Tuesday, 28 February 2012

Volunteer Report: Mirjam Frey

Everyday at the NCCC is a new great adventure. After the exciting start with finding Pepper, the newly arrived ‘lost’ five year old cat, in the 500 hectare pen, it continued with translating to German speaking guests on the cheetah drive, checking camera traps and a trip to the dunes in Sossusvlei.

We hoped that Spartacus, our only male cheetah, would bond with beautiful Pepper, because for both of them the pen will be their constant home. They are seen together from time to time. After the stressful first week she seems to like her new home. She behaves like the perfect ambassador cheetah for tourists. She is posing, hissing, spiting and at the same time just a relaxed beautiful self-confident cat, which can be approached easily with a group of guests. It is so amazing to see how different the cheetahs behave every day. 
Guests can see the cheetahs while attending either the one- or two-our drive in the morning or afternoon. Some of them don’t even realise what they will experience before they approach for their first time the cheetahs. But then, every hesitation is gone and they are just amazed by how close they can get to the cats. As there are quite a lot of German speaking guests I translate the information about the partnership between N/a'an ku se and the Solitaire Guest Farm, the pen and its purpose and about the cheetahs, and why they are here and what will happen to them. I like these tours. They are a great way to show people this beautiful slender carnivore. And while the guests learn a lot about the cats so do I while translating to them. To see the response of the guests after the drive is the best reward. They always chatting happily away about what they have just experienced with each other on the way back. Even people who seemed a bit unhappy before the drive have a bright smile all over their faces after getting that close to a cheetah.
Apart from making sure the cats are fine each day and feeding them once a week we check on the camera traps. They are all placed in different spots in riverbeds and little valleys. After a short drive always follows a hike. Some of them are shorter, some longer. But the length is not the actual challenge. Much more challenging is the sun. Even a short walk can feel like miles just because it can heat up that much during the day. But after you will be rewarded by skipping through the pictures, which is always quite exciting. Is there a hyena or even a leopard between all the pictures of zebras and kudus? Sometimes you also get funny pictures of the small animals like the cute little rock dassies, which are hanging out in front of the camera.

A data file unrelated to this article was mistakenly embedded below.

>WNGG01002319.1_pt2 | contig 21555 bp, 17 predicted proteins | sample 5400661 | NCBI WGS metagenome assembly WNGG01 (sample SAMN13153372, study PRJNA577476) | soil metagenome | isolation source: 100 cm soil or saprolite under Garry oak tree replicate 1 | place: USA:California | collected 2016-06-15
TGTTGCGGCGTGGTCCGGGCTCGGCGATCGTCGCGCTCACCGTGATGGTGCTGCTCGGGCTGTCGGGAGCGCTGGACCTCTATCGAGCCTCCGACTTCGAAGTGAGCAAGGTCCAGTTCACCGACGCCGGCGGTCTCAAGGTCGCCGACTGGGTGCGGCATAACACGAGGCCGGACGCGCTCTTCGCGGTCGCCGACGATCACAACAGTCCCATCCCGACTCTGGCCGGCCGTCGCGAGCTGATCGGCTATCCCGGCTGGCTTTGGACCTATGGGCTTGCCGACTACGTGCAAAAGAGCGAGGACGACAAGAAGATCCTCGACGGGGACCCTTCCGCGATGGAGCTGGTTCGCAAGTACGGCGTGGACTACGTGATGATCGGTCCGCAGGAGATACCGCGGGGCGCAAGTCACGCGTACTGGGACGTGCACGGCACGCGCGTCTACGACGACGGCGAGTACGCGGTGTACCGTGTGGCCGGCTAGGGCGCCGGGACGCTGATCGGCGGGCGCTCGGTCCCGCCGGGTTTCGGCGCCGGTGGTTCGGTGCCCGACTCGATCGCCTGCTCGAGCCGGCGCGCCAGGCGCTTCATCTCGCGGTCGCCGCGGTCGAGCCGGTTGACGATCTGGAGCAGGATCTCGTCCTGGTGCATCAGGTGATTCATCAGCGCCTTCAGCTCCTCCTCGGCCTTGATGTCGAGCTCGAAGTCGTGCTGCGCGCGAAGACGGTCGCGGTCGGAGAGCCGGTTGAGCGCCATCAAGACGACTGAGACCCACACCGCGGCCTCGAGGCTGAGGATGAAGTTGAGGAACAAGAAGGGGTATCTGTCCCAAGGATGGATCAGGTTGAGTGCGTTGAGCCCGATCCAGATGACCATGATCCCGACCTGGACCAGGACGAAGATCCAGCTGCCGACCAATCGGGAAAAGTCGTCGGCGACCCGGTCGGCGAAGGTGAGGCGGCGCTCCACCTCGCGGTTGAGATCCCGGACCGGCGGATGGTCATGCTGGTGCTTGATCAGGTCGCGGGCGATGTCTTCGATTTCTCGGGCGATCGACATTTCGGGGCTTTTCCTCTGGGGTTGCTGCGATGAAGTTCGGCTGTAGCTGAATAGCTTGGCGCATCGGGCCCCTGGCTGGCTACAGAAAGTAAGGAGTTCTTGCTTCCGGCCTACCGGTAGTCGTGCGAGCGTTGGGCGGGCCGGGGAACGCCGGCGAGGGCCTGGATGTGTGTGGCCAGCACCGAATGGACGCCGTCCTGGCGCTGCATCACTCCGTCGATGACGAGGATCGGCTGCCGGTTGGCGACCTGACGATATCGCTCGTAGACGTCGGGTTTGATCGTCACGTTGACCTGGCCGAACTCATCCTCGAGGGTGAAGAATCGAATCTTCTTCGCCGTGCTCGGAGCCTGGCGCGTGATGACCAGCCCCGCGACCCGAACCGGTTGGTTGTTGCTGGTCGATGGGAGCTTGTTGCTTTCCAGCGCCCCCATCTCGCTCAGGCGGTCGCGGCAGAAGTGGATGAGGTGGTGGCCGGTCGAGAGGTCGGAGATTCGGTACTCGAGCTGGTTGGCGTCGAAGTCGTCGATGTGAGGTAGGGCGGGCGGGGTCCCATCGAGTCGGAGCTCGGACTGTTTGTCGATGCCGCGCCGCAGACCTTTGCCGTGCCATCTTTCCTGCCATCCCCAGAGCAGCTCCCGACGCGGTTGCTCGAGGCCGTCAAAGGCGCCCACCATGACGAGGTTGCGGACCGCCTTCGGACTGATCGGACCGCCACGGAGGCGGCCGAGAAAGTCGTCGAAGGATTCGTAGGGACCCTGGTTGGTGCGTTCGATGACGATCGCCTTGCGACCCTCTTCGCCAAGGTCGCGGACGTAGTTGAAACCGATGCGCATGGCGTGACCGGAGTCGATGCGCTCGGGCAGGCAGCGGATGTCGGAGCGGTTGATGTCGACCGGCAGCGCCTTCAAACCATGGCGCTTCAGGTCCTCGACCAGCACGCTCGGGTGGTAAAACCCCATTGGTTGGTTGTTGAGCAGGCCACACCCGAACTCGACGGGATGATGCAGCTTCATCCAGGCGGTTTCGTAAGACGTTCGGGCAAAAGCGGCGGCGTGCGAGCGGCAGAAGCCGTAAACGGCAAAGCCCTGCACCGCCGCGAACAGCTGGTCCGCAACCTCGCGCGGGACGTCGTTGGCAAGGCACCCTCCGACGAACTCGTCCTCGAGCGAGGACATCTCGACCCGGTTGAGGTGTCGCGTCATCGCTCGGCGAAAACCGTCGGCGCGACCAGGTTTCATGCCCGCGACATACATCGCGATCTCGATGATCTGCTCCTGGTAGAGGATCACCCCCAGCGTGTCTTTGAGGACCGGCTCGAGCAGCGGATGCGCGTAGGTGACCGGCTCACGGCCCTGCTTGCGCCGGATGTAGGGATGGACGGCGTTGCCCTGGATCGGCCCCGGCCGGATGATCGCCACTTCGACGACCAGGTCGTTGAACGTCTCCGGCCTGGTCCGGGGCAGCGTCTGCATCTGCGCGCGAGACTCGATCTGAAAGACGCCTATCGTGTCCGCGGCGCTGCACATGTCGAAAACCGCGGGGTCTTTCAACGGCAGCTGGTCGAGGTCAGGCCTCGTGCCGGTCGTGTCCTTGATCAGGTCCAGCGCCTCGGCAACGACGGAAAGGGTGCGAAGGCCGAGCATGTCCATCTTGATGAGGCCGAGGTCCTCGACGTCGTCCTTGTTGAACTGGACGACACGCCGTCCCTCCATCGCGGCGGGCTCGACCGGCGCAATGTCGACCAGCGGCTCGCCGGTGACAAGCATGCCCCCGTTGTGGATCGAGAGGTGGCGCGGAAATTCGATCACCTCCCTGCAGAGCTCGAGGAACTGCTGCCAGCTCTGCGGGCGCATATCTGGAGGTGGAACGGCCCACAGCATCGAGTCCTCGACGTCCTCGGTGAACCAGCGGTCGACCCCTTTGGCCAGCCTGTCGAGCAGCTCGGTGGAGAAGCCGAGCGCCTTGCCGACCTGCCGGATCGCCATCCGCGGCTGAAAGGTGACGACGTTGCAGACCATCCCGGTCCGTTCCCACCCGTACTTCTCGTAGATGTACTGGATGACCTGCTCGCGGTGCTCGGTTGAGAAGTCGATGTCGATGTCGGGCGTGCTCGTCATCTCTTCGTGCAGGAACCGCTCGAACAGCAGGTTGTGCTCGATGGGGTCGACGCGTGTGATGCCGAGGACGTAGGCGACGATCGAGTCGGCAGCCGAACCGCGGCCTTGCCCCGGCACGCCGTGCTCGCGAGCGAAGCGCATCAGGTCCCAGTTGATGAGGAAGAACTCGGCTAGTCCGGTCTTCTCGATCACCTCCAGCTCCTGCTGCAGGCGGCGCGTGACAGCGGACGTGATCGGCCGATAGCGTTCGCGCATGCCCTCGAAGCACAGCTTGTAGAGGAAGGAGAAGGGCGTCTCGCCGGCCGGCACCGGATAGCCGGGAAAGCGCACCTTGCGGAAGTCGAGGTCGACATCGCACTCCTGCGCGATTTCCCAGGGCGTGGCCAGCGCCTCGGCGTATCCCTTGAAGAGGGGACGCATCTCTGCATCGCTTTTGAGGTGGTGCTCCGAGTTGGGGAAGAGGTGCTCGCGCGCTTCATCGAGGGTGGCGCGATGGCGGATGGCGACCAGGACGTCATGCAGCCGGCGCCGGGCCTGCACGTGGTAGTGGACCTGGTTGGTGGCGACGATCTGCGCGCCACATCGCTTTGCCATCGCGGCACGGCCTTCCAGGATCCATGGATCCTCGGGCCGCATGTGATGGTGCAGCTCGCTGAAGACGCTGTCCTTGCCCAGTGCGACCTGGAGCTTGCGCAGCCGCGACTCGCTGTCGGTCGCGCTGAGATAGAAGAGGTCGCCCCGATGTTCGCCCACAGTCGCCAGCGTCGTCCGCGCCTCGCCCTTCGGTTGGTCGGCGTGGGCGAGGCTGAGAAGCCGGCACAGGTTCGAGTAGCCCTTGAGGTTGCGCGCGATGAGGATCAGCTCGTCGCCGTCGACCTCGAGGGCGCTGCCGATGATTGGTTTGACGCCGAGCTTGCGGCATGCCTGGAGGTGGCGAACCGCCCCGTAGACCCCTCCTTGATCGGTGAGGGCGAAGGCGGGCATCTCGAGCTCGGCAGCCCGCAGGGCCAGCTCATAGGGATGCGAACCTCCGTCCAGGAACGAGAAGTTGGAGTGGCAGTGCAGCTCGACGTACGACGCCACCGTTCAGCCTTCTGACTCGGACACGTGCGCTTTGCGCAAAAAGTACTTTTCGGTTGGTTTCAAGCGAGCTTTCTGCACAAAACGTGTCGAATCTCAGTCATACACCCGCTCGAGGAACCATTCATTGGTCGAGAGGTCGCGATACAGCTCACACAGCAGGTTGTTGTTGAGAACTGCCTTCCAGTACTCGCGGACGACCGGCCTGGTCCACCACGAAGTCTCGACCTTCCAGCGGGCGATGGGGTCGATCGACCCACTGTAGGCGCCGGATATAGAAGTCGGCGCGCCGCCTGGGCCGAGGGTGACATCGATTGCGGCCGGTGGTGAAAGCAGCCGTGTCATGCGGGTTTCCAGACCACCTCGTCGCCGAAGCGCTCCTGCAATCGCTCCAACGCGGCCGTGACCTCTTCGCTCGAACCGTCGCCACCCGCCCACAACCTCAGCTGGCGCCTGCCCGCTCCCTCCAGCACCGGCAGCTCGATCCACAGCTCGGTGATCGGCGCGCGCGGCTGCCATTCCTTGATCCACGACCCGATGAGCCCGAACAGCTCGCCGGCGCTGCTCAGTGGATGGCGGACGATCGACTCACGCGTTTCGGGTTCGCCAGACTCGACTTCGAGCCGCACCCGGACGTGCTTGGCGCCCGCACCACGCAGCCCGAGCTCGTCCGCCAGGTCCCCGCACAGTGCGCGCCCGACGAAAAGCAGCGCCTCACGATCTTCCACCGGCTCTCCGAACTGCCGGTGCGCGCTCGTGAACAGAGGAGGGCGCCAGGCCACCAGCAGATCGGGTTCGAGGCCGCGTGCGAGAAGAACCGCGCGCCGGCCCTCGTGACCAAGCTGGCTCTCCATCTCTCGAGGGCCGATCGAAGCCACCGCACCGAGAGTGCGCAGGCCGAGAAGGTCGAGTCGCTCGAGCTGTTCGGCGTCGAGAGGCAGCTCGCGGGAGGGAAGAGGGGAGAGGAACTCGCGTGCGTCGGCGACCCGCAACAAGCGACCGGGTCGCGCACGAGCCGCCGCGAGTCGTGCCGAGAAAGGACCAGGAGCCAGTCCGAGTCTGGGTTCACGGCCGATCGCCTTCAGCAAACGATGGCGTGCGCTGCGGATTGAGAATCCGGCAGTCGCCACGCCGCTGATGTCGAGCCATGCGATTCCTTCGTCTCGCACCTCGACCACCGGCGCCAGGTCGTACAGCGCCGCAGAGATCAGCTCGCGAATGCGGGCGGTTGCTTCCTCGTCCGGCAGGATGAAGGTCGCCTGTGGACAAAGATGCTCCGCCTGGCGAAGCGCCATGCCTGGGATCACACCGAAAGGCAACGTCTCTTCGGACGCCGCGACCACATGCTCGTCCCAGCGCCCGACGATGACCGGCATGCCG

Because the dunes of Sossusvlei are just ‘around’ the corner of Solitaire I also got the possibility to see them. One morning my fellow volunteer Mellissa and Matt got up at five o’clock in the morning to make our two hours drive down to the dunes. First we climbed barefoot Dune 45. It was just amazing. Such a great view all over from the top of it. But the best came on the way back: We didn’t take the ‘official’ way; instead we jumped down on one side of the dune. It was just great fun. After the ‘jump session’ we walked over to Deadvlei: A dry salt lake with a lot of dead trees and another stunning view. Our last stop was dune Big Mama – and she was big, but worse to climb it. After another ‘jumping session’ we had to run back to the car, because in the meantime the sand had heated up by the sun and we almost burnt off our feet! It was a great morning in a stunning countryside – many thanks to our great ‘tour guide’ Matt! 

Mirjam Frey.